In praise of the side project

I knew side projects were good.

I can’t trace back to where or why, but I know that earlier, when I was running my own business, there were times I felt highly possessive of a team member’s time and attention. Like I owned them. Like anything other than THIS was betrayal. Even though we looked for and hired people with a breadth to them, who demonstrated through action their creative energy. (I can only apologize. I was young).

It wasn’t quite as binary as I make it sound there, but in time I came to see that only great things emerged from team members side projects, their creative explorations, their learning. Of course they fucking did. It’s embarrassing to write, now. But I guess I get and indeed first came from that ‘all in’ mindset that many leaders, investors and managers may still feel.

As I grew and evolved myself, as I saw team members bring so much richness from their worlds outside of work, as I wrote a book that was mine alone but also helped our work, as I stopped running my own business and shifted to a purely friendship based relationship with ex-colleagues and saw them crafting and learning outside of work and how that made them so good and unique in what they offered to their clients, their users and employers, I saw more and more clearly the extra contribution that side projects made. It wasn’t and isn’t even a neutral sum, it’s a positive add – of course it is.

Since then, I’ve been a better, more enlightened supporter of team members’ side projects. And starting my Here Right Now podcast project has been the best thing I’ve done for me, creatively, in years.

A side project has given me creative independence and autonomy that you just can’t come by, even and maybe especially in a more senior role. I can use CAPS if I want to. I can explore fringe topics. I can shape it and screw up and blunder my way through and it’s all mine and all on me. I make every decision.

It has re-awoken and actually increased my empathy and respect for creators of any kind. Every side project comes from a good place, from an energy to see something in the world – artists, activists, entrepreneurs, lifelong learners. When I see someone’s initiative pass me by now I feel: I feel a connection with someone striving for something. And I want to support them somehow, see them succeed more.

And doing my side project has helped me realize that most of the time most people don’t give a fuck. The apathy, even of those you might’ve thought would be right there with you if they knew how much it matters to you, it’s utterly humbling. In a good way. I get more interaction for a photo of a pizza than a podcast I put hours of work and thought into. It’s got me back on a level. I am reminded what it takes to get something going. No one really cares that much. Oh well – so no one cares – cool, well let’s have at it then 🙂

New practical skills is an obvious benefit. I’ve learned new stuff about microphones, audio quality, transcription, about podcasting services and platforms, but also – as someone would’ve graded themselves as highly competent at hosting and chairing panel discussions (lol) – doing the podcast has forced me to confront that I’m actually an average-to-poor interviewer, that great interviewers have actually mastered their craft, and that instead I have to edit out 50% of my long rambley questions, my weird affirmative MMMMMMs and other quirks. Good learning.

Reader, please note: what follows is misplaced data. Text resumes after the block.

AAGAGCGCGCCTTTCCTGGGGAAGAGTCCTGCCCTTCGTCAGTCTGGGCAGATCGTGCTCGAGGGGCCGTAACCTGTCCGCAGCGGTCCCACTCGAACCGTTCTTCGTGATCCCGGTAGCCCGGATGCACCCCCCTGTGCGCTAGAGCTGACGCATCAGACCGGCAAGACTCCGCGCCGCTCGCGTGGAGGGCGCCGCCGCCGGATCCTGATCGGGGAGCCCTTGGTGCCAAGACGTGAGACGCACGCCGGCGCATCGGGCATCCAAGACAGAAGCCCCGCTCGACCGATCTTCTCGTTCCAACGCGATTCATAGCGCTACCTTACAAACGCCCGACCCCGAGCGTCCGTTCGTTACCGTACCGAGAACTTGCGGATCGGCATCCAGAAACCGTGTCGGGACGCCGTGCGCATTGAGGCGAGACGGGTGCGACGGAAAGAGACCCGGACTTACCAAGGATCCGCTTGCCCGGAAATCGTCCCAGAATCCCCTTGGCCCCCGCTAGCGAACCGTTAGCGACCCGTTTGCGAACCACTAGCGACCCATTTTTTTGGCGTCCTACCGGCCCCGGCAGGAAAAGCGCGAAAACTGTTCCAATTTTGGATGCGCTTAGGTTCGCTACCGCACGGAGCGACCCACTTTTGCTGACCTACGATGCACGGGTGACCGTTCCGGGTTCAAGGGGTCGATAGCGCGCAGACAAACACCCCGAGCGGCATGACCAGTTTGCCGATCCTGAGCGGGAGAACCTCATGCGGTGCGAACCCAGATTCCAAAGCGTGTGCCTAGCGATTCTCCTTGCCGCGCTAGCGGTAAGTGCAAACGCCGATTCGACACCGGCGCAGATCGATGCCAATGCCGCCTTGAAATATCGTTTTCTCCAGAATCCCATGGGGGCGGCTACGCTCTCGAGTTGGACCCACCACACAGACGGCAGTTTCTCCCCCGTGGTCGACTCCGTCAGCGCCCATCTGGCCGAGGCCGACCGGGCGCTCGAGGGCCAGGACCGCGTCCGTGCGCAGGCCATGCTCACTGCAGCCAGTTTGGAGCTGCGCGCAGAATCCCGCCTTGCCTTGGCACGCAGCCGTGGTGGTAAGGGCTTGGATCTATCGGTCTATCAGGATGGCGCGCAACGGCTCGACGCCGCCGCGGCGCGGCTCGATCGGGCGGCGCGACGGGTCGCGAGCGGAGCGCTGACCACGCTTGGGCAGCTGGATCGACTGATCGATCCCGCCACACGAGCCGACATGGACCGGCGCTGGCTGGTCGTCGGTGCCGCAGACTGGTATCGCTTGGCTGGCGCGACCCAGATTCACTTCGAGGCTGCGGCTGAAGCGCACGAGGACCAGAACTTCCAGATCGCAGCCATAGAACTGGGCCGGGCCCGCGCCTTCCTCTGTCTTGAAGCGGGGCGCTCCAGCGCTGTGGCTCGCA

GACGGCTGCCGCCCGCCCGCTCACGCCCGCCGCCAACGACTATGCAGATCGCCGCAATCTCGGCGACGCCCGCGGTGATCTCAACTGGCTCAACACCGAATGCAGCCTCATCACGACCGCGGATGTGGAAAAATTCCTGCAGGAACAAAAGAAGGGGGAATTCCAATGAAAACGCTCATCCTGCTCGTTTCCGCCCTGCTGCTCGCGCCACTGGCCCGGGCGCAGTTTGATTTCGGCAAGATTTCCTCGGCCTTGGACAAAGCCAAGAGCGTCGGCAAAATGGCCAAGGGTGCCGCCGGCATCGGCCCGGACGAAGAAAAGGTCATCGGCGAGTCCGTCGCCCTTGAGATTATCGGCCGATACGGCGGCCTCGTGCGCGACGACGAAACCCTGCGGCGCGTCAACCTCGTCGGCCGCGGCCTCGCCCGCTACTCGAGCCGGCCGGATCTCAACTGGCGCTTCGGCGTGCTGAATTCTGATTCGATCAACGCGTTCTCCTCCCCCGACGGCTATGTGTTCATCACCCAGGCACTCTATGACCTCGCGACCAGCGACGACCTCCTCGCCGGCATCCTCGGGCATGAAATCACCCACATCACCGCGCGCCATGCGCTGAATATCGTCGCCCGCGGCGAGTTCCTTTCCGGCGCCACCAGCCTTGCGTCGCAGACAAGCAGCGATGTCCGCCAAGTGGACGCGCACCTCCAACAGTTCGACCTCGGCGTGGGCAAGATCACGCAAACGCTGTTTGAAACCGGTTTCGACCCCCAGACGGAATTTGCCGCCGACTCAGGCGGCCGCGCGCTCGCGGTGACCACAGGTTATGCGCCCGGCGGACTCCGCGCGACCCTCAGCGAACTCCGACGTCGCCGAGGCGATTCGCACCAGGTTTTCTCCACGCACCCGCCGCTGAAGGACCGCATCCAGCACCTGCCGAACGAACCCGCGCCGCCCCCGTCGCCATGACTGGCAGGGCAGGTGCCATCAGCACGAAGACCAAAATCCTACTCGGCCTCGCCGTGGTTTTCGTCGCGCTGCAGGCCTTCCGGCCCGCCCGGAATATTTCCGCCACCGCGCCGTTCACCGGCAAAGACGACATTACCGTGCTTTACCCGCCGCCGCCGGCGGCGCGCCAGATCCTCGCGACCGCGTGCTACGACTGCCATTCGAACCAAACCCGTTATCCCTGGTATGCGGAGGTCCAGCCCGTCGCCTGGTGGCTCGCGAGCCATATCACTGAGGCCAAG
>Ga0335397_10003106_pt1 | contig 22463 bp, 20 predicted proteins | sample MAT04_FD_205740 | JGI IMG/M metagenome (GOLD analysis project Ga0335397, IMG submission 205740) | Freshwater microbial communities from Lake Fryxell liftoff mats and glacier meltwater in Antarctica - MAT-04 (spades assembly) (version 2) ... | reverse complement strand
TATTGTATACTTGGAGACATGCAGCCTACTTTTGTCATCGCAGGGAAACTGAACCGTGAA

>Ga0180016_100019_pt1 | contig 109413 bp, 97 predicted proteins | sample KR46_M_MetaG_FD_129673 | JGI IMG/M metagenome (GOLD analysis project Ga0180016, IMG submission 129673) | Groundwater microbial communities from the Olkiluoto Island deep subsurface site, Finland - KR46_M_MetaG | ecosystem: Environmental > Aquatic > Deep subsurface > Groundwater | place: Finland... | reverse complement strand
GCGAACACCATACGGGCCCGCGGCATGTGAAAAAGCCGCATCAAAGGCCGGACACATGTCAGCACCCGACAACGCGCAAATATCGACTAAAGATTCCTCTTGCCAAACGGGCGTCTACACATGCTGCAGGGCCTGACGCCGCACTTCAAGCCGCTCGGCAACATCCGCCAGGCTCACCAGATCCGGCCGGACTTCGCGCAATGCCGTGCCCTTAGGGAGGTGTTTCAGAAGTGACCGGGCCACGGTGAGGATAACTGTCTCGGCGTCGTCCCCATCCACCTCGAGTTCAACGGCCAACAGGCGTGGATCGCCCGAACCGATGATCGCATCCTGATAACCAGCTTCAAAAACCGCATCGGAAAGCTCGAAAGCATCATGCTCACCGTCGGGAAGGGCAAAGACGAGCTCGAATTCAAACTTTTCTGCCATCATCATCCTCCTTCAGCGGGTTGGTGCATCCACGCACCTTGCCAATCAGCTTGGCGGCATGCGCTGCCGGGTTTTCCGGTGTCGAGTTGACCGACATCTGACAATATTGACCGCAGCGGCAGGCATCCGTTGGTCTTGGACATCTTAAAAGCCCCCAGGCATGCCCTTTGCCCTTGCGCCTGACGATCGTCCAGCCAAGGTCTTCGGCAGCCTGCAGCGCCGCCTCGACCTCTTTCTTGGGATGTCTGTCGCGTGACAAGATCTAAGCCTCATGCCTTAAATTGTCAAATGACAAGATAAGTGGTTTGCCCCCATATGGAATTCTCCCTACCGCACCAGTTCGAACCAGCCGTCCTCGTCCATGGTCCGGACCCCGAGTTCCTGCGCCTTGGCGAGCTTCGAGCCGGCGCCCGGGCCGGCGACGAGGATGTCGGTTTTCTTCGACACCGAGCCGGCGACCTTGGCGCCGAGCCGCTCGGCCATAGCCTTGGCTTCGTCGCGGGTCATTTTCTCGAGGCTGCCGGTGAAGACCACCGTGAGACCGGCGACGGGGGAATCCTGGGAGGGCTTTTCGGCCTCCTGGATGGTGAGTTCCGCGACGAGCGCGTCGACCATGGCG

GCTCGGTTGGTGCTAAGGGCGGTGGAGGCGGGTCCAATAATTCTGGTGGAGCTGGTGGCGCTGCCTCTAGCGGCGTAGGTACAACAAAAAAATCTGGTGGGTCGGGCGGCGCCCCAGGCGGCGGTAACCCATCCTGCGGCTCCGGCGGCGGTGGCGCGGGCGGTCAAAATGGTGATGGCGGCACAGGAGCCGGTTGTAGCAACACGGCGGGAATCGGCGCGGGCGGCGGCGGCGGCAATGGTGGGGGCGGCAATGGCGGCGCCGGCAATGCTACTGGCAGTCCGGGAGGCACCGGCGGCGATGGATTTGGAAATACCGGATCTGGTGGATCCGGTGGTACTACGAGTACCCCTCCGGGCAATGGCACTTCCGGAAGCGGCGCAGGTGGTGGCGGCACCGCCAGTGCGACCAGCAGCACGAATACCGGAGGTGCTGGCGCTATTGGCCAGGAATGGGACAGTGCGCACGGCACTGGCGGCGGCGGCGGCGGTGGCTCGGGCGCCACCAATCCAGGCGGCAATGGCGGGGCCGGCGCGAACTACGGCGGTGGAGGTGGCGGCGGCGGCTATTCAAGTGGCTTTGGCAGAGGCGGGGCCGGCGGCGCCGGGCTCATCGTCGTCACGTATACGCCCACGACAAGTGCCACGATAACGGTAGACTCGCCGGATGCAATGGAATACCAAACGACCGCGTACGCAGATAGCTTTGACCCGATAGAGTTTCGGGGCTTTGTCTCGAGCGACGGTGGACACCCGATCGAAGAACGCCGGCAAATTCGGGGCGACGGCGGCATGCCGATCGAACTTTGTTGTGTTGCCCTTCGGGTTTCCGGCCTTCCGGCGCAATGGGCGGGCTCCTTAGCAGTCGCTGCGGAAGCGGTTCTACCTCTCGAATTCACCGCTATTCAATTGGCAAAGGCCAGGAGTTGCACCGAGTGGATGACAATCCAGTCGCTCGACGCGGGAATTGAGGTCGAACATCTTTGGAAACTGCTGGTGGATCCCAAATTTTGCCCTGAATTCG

Extra networks are created through side projects, too. Just 3 episodes in, and I have 3 new connections, 3 super smart humans out there in the world that I know and that know me. This is how good things happen, and if the right moment or project arises, we will find one another.

Lastly and by far the most important benefit, it’s reminded me who I am. I am not my job. My job is not my total identity. I care so much about my work and about the last two organizations I’ve worked for (my own and then another founded by a friend in my home city) that I have allowed them at times to over-dominate and to try and meet every need through them. Breathing space and variety is good. I’ve also allowed myself to not think of myself as creative, and defaulted to always allowing others to take the creative lead. That’s a mistake, I’m very creative (honest) and having a solo project allows me to stretch all of that unfettered and unrestrained. I AM CREATIVE!!!!!!!

And all of this? All of this washes into everything that I do every day in my fantastic, demanding role at Brandwatch. This stuff isn’t divided from my committed work in my day job by some impermeable membrane, some ‘imma build a WALLLLL’. Just as Anna’s artistic experimentation feeds into her work delivering creative, life-changing digital transformation at Hyper Island, Jed’s music writing and curating must add richness to his strategy work and client relationships at Initiative, I have seen Phill’s consumer psychology podcast directly contribute to his product positioning and messaging at Brandwatch, and Ross’ playful experiments in video making are a conduit for behavior change at one of the UK’s biggest banks. This stuff makes us better at what we do. I know I am a better, livelier, more energized CMO for Brandwatch since I started this than I was before.

I praise the side project. What’s your next endeavour, just for you?

While you’re here, you should probably sign up for Here Right Now – it’s a podcast about the future that’s already here. Also available on Apple podcasts and Spotify.

One thought on “In praise of the side project

  1. Thank you for the mention mate! I reckon LWSTD has improved my work immeasurably – gives me space to work new ideas out, forces me into finding new ways of looking at things, and gives me a tangible output (which strats and planners very rarely have). Up the side projects!

    Jed Hallam http://www.lwstd.co.uk/letter

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